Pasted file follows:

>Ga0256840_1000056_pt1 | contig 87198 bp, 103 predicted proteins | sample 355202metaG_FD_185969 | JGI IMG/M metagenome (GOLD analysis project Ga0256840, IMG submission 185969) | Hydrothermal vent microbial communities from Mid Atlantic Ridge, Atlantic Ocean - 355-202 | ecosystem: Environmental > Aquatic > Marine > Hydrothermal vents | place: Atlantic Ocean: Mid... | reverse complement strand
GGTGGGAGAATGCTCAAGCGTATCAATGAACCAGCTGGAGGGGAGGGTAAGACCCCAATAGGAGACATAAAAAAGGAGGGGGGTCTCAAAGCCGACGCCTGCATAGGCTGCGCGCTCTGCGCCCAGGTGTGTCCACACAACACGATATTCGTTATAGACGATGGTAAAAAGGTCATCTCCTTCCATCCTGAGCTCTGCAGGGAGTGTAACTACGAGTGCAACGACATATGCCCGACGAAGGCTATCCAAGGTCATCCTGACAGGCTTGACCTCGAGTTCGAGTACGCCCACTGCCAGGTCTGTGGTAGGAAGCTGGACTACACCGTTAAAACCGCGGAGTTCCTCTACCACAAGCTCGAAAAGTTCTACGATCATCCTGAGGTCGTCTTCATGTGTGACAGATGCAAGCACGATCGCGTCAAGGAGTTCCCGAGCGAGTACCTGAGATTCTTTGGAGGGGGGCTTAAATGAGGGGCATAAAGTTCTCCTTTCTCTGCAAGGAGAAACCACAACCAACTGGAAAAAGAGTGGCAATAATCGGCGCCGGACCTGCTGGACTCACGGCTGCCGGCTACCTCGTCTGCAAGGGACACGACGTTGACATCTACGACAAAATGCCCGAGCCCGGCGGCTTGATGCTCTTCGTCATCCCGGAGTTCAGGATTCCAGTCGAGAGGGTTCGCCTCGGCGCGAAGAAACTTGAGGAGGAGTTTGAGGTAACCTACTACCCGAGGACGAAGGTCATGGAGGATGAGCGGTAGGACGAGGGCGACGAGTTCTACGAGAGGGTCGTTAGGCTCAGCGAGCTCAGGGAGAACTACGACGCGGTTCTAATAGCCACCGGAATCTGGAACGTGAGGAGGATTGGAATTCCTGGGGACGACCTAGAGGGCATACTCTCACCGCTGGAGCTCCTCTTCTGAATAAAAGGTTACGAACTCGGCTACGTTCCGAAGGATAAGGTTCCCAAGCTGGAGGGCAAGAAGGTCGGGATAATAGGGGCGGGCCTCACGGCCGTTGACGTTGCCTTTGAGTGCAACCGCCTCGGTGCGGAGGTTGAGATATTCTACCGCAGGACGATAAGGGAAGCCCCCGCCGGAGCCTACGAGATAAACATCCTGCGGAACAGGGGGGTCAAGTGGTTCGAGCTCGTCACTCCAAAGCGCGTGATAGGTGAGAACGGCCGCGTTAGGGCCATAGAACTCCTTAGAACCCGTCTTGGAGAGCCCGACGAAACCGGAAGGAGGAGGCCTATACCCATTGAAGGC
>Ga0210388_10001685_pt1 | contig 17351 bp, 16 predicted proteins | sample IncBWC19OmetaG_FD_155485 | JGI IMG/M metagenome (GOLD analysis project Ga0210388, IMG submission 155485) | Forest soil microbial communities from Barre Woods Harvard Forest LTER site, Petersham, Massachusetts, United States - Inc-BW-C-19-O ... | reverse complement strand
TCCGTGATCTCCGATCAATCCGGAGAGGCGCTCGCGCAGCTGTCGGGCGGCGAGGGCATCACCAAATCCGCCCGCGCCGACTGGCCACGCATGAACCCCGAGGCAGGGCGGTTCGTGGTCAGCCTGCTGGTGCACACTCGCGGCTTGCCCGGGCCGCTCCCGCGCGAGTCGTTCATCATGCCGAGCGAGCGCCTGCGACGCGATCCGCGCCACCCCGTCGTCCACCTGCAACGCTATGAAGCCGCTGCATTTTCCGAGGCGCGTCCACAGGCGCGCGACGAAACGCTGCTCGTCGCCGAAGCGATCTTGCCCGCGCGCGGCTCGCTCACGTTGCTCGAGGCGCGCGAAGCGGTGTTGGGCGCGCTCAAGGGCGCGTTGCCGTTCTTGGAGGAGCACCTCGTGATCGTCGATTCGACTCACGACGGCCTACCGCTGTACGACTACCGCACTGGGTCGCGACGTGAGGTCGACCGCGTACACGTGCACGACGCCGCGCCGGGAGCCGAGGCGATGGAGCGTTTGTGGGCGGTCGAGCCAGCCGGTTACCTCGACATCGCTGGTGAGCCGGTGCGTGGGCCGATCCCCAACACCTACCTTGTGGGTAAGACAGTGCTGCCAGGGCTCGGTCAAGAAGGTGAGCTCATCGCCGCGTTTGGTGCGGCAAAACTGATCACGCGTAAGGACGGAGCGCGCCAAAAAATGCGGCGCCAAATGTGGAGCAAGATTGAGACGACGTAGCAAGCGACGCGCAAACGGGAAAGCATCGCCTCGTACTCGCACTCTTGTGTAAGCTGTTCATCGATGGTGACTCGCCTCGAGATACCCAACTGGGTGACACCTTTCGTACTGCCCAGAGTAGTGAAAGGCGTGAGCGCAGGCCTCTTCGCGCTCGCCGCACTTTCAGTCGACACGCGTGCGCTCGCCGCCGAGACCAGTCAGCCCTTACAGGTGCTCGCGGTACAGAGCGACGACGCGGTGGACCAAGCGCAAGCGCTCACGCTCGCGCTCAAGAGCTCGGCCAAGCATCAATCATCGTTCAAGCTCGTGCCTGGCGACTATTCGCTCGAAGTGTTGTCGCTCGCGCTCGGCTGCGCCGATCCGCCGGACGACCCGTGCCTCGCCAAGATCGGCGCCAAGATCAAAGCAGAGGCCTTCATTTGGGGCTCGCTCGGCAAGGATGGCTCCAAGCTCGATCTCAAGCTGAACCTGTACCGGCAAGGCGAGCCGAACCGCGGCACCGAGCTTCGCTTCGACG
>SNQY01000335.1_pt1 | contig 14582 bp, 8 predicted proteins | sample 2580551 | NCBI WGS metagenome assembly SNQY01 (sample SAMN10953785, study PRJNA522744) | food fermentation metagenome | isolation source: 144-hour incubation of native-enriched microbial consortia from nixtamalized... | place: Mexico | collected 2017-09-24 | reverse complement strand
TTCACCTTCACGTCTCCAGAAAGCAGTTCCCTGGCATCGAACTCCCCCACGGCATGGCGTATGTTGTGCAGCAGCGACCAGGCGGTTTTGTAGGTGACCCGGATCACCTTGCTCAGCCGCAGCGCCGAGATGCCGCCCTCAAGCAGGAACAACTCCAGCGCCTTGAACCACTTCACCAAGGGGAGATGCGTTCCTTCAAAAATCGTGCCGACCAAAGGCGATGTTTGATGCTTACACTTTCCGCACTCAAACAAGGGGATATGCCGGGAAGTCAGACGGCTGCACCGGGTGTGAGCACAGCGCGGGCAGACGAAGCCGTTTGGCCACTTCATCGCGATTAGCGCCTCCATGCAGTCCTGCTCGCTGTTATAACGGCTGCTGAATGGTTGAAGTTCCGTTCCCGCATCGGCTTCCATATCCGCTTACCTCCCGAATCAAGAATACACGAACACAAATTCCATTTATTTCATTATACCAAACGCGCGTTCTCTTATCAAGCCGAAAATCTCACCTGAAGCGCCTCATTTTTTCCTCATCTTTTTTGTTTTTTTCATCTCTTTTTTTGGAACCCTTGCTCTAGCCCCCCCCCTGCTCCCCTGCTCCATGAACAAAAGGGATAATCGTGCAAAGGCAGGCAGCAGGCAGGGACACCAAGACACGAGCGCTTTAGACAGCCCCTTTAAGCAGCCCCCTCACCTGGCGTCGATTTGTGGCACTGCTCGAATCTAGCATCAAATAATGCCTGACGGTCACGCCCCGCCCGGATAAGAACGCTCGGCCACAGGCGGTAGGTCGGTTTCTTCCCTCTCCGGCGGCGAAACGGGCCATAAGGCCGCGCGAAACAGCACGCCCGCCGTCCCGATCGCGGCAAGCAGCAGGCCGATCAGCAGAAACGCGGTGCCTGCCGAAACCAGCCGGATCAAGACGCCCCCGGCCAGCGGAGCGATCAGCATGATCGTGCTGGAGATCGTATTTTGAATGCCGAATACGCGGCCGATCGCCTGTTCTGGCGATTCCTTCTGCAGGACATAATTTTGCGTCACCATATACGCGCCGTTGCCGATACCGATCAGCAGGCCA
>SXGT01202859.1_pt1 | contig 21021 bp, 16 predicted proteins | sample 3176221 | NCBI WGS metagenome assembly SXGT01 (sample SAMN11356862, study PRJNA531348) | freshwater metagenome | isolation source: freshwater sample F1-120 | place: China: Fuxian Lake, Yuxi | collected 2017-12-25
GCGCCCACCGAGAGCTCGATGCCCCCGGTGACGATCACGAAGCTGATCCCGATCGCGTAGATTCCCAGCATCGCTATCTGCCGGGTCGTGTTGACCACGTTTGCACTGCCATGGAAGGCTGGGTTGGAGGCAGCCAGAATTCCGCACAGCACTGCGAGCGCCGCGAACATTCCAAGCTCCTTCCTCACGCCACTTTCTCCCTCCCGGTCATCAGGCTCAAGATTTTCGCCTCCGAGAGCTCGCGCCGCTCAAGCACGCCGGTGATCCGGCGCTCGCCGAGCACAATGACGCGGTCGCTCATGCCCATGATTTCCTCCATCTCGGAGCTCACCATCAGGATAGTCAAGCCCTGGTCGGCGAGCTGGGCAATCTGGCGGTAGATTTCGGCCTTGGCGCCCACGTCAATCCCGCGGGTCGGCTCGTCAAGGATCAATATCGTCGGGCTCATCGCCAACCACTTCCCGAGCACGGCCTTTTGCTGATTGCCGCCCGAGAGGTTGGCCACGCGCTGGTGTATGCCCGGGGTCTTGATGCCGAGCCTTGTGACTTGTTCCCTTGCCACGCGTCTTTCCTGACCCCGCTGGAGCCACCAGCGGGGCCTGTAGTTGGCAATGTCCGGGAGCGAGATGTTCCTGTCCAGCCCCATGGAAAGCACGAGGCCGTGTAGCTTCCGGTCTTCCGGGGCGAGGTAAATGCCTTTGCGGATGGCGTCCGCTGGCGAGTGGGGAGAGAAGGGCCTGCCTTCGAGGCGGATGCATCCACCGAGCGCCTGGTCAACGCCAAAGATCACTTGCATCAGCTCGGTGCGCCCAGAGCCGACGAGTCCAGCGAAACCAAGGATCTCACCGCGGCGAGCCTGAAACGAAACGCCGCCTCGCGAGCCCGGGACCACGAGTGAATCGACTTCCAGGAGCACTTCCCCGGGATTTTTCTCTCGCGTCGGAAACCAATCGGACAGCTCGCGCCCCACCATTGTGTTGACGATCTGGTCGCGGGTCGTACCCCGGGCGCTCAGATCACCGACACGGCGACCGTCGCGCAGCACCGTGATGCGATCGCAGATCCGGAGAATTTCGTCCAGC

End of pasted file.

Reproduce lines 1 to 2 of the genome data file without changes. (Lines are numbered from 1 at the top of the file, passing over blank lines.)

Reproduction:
>Ga0256840_1000056_pt1 | contig 87198 bp, 103 predicted proteins | sample 355202metaG_FD_185969 | JGI IMG/M metagenome (GOLD analysis project Ga0256840, IMG submission 185969) | Hydrothermal vent microbial communities from Mid Atlantic Ridge, Atlantic Ocean - 355-202 | ecosystem: Environmental > Aquatic > Marine > Hydrothermal vents | place: Atlantic Ocean: Mid... | reverse complement strand
GGTGGGAGAATGCTCAAGCGTATCAATGAACCAGCTGGAGGGGAGGGTAAGACCCCAATAGGAGACATAAAAAAGGAGGGGGGTCTCAAAGCCGACGCCTGCATAGGCTGCGCGCTCTGCGCCCAGGTGTGTCCACACAACACGATATTCGTTATAGACGATGGTAAAAAGGTCATCTCCTTCCATCCTGAGCTCTGCAGGGAGTGTAACTACGAGTGCAACGACATATGCCCGACGAAGGCTATCCAAGGTCATCCTGACAGGCTTGACCTCGAGTTCGAGTACGCCCACTGCCAGGTCTGTGGTAGGAAGCTGGACTACACCGTTAAAACCGCGGAGTTCCTCTACCACAAGCTCGAAAAGTTCTACGATCATCCTGAGGTCGTCTTCATGTGTGACAGATGCAAGCACGATCGCGTCAAGGAGTTCCCGAGCGAGTACCTGAGATTCTTTGGAGGGGGGCTTAAATGAGGGGCATAAAGTTCTCCTTTCTCTGCAAGGAGAAACCACAACCAACTGGAAAAAGAGTGGCAATAATCGGCGCCGGACCTGCTGGACTCACGGCTGCCGGCTACCTCGTCTGCAAGGGACACGACGTTGACATCTACGACAAAATGCCCGAGCCCGGCGGCTTGATGCTCTTCGTCATCCCGGAGTTCAGGATTCCAGTCGAGAGGGTTCGCCTCGGCGCGAAGAAACTTGAGGAGGAGTTTGAGGTAACCTACTACCCGAGGACGAAGGTCATGGAGGATGAGCGGTAGGACGAGGGCGACGAGTTCTACGAGAGGGTCGTTAGGCTCAGCGAGCTCAGGGAGAACTACGACGCGGTTCTAATAGCCACCGGAATCTGGAACGTGAGGAGGATTGGAATTCCTGGGGACGACCTAGAGGGCATACTCTCACCGCTGGAGCTCCTCTTCTGAATAAAAGGTTACGAACTCGGCTACGTTCCGAAGGATAAGGTTCCCAAGCTGGAGGGCAAGAAGGTCGGGATAATAGGGGCGGGCCTCACGGCCGTTGACGTTGCCTTTGAGTGCAACCGCCTCGGTGCGGAGGTTGAGATATTCTACCGCAGGACGATAAGGGAAGCCCCCGCCGGAGCCTACGAGATAAACATCCTGCGGAACAGGGGGGTCAAGTGGTTCGAGCTCGTCACTCCAAAGCGCGTGATAGGTGAGAACGGCCGCGTTAGGGCCATAGAACTCCTTAGAACCCGTCTTGGAGAGCCCGACGAAACCGGAAGGAGGAGGCCTATACCCATTGAAGGC